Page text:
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Linda Chalat
Linda Chalat
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Debtors’ Prisons a Reality

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Debtors’ prisons are making a comeback as states jail defendants who can’t afford to pay court-imposed fines and fees, including “pay-to-stay” jail fees and public defender charges, according to reports by two public interest organizations.

Judges view the collection of debt as a critical income stream, but jailing indigent defendants ends up costing states and counties much more than they can ever hope to recover, according to a press release by the American Civil Liberties Union. Often people are jailed or threatened with jail even though they have no lawyer to represent them, according to the ACLU’s report, “In for a Penny: The Rise of America’s New Debtors’ Prisons.”

The ACLU examined the problem in the states of Louisiana, Michigan, Ohio, Georgia and Washington. In one court in New Orleans, for example, judges were pressured to collect fines and fees, and those who collected less than their fair share got fewer operating funds, the report says. Among other things, the report recommends appointed counsel for defendants facing hearings over the fees, and an alternative such as community service for those who can’t pay.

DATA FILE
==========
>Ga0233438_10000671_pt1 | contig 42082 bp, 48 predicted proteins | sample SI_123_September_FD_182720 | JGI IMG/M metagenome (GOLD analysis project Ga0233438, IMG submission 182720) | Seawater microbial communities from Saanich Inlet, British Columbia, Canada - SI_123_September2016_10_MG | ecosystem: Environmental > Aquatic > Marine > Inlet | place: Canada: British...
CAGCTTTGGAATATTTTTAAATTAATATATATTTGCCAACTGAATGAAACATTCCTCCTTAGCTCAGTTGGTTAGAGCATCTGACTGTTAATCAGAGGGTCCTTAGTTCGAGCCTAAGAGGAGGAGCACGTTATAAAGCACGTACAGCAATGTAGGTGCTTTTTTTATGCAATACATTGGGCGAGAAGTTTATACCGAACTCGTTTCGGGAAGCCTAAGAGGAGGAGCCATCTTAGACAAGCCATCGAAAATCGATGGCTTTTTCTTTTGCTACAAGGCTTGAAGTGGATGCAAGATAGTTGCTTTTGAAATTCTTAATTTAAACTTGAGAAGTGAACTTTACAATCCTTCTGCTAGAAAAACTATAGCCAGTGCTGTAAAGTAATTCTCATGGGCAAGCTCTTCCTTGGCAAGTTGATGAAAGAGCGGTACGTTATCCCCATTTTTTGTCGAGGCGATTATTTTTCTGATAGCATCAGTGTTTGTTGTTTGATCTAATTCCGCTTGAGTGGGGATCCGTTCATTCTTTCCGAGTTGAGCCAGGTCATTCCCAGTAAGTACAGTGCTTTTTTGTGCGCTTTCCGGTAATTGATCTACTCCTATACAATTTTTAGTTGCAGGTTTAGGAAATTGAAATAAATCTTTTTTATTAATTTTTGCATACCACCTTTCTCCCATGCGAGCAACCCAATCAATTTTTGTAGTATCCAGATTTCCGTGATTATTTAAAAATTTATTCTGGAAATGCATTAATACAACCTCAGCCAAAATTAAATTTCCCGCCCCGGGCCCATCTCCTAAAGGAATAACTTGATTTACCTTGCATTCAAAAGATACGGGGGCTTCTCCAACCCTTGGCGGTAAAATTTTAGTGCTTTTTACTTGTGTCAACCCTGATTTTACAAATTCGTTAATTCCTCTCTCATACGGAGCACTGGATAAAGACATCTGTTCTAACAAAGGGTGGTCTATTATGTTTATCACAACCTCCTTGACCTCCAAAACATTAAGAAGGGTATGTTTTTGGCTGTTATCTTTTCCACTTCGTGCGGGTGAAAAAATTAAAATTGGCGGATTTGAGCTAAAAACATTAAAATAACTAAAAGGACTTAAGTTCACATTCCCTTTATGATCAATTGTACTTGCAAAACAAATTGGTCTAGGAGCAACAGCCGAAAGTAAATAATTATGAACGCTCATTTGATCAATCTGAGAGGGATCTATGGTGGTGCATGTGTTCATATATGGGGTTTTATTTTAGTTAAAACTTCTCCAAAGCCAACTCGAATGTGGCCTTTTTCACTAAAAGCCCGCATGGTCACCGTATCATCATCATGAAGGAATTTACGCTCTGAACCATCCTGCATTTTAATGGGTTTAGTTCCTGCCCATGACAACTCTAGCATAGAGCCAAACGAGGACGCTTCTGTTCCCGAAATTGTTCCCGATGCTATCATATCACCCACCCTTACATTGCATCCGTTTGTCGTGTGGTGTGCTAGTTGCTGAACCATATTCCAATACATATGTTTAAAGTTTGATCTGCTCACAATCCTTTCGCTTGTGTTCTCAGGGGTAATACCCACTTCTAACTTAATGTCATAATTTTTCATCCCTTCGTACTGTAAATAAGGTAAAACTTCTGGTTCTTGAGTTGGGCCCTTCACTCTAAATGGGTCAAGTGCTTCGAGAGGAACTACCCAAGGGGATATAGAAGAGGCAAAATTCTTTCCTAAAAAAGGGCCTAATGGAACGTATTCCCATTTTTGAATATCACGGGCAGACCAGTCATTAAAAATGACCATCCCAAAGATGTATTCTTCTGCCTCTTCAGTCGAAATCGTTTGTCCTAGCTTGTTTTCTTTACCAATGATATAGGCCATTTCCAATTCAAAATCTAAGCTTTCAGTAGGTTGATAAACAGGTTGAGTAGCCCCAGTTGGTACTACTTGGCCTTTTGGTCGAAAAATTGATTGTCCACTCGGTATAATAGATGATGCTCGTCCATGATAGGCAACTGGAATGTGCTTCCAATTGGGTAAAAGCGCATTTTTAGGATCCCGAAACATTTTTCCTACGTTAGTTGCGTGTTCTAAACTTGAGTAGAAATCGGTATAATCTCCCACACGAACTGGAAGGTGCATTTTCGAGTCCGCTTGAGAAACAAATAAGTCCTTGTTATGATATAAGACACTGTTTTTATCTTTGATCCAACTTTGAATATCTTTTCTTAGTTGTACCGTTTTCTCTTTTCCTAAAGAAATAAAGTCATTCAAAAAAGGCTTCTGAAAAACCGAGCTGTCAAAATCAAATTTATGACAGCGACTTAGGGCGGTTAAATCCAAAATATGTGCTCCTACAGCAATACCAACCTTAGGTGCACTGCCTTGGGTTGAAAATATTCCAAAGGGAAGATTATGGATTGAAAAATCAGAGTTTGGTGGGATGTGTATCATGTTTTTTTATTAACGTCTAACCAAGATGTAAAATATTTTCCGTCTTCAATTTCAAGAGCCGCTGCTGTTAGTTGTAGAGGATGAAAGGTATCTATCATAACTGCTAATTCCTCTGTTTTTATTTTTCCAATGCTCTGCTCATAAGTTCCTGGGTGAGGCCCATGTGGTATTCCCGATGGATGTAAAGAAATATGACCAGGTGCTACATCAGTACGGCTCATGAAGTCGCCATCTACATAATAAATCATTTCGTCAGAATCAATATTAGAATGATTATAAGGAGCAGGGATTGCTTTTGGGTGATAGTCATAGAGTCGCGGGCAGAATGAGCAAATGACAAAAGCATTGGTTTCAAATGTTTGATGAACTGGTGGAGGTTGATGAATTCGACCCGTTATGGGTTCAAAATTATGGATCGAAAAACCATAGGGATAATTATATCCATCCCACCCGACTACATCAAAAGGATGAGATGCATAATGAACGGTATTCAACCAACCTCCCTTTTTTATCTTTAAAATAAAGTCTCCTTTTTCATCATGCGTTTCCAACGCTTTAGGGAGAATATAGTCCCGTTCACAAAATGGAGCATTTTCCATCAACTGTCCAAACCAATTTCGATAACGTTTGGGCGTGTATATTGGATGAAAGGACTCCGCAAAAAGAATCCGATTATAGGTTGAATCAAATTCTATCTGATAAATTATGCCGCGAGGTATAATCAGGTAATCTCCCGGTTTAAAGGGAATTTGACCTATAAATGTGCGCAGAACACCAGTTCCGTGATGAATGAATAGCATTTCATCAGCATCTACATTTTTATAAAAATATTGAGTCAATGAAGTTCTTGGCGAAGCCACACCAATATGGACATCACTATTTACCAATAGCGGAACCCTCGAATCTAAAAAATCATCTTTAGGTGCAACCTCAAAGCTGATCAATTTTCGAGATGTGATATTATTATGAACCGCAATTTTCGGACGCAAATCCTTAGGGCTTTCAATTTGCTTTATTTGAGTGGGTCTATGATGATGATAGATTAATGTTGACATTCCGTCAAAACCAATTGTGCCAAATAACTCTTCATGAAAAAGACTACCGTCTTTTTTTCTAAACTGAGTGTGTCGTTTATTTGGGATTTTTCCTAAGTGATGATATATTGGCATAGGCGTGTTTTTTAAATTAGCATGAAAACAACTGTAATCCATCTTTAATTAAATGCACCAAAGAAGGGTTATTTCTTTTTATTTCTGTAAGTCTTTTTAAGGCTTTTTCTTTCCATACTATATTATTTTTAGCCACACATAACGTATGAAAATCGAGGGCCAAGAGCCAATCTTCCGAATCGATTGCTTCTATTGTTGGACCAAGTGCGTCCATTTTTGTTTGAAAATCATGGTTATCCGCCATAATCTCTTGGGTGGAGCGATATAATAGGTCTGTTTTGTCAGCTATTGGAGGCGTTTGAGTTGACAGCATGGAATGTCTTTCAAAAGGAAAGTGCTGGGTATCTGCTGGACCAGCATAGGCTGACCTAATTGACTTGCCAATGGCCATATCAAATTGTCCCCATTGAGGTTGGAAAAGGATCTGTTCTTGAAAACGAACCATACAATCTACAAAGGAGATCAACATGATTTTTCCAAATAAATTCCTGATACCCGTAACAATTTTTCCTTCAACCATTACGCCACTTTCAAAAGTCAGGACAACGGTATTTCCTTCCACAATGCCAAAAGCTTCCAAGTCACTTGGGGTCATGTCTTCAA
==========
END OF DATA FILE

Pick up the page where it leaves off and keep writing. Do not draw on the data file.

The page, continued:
The Brennan Center for Justice also studied the problem in 15 states with the highest prison populations. Thirteen of those states charge poor people “public defender fees,” a practice that encourages indigent defendants to waive their right to counsel, according to the Brennan Center report, “Criminal Justice Debt: A Barrier to Re-entry.” All fifteen of the examined states charge a broad array of fees, which are often imposed without taking into account ability to pay. In some states, local government fees, on top of state-wide fees, add to fee burdens.

The Brennan Center recommendations include elimination of both public defender fees and “poverty penalties” that impose additional costs on individuals who are unable to pay criminal justice debt all at once.